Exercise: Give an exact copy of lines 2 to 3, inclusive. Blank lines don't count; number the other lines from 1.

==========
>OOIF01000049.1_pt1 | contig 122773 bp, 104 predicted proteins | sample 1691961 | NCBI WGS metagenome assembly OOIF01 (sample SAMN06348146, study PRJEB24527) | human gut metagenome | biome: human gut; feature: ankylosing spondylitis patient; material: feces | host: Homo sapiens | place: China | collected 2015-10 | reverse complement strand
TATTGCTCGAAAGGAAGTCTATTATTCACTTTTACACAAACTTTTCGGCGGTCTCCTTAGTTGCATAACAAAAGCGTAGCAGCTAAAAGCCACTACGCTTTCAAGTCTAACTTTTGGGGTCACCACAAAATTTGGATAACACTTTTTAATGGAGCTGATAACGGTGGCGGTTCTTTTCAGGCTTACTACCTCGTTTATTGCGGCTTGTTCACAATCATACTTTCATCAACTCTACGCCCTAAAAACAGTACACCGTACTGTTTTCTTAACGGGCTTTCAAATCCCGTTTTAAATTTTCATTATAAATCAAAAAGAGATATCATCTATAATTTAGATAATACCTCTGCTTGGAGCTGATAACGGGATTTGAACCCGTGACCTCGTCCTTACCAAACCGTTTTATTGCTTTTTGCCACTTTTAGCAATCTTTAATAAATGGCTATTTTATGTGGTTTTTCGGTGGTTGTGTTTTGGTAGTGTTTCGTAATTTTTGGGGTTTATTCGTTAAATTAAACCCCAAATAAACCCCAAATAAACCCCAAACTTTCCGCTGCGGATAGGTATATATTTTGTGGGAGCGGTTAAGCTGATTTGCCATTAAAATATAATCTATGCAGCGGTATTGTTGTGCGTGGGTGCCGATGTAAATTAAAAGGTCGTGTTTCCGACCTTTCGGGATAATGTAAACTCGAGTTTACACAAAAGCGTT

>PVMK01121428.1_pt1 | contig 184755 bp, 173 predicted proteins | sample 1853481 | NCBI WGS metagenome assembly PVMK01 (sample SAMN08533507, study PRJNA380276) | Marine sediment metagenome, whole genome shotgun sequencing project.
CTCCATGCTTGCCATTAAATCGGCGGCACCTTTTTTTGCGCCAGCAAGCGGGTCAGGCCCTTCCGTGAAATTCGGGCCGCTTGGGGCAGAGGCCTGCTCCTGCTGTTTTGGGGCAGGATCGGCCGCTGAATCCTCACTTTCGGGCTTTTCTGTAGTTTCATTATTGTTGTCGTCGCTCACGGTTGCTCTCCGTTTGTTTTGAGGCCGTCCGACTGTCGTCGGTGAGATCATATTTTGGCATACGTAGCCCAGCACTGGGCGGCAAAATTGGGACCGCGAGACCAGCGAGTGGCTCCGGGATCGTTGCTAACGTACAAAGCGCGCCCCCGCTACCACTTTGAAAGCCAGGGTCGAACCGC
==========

TATTGCTCGAAAGGAAGTCTATTATTCACTTTTACACAAACTTTTCGGCGGTCTCCTTAGTTGCATAACAAAAGCGTAGCAGCTAAAAGCCACTACGCTTTCAAGTCTAACTTTTGGGGTCACCACAAAATTTGGATAACACTTTTTAATGGAGCTGATAACGGTGGCGGTTCTTTTCAGGCTTACTACCTCGTTTATTGCGGCTTGTTCACAATCATACTTTCATCAACTCTACGCCCTAAAAACAGTACACCGTACTGTTTTCTTAACGGGCTTTCAAATCCCGTTTTAAATTTTCATTATAAATCAAAAAGAGATATCATCTATAATTTAGATAATACCTCTGCTTGGAGCTGATAACGGGATTTGAACCCGTGACCTCGTCCTTACCAAACCGTTTTATTGCTTTTTGCCACTTTTAGCAATCTTTAATAAATGGCTATTTTATGTGGTTTTTCGGTGGTTGTGTTTTGGTAGTGTTTCGTAATTTTTGGGGTTTATTCGTTAAATTAAACCCCAAATAAACCCCAAATAAACCCCAAACTTTCCGCTGCGGATAGGTATATATTTTGTGGGAGCGGTTAAGCTGATTTGCCATTAAAATATAATCTATGCAGCGGTATTGTTGTGCGTGGGTGCCGATGTAAATTAAAAGGTCGTGTTTCCGACCTTTCGGGATAATGTAAACTCGAGTTTACACAAAAGCGTT

>PVMK01121428.1_pt1 | contig 184755 bp, 173 predicted proteins | sample 1853481 | NCBI WGS metagenome assembly PVMK01 (sample SAMN08533507, study PRJNA380276) | Marine sediment metagenome, whole genome shotgun sequencing project.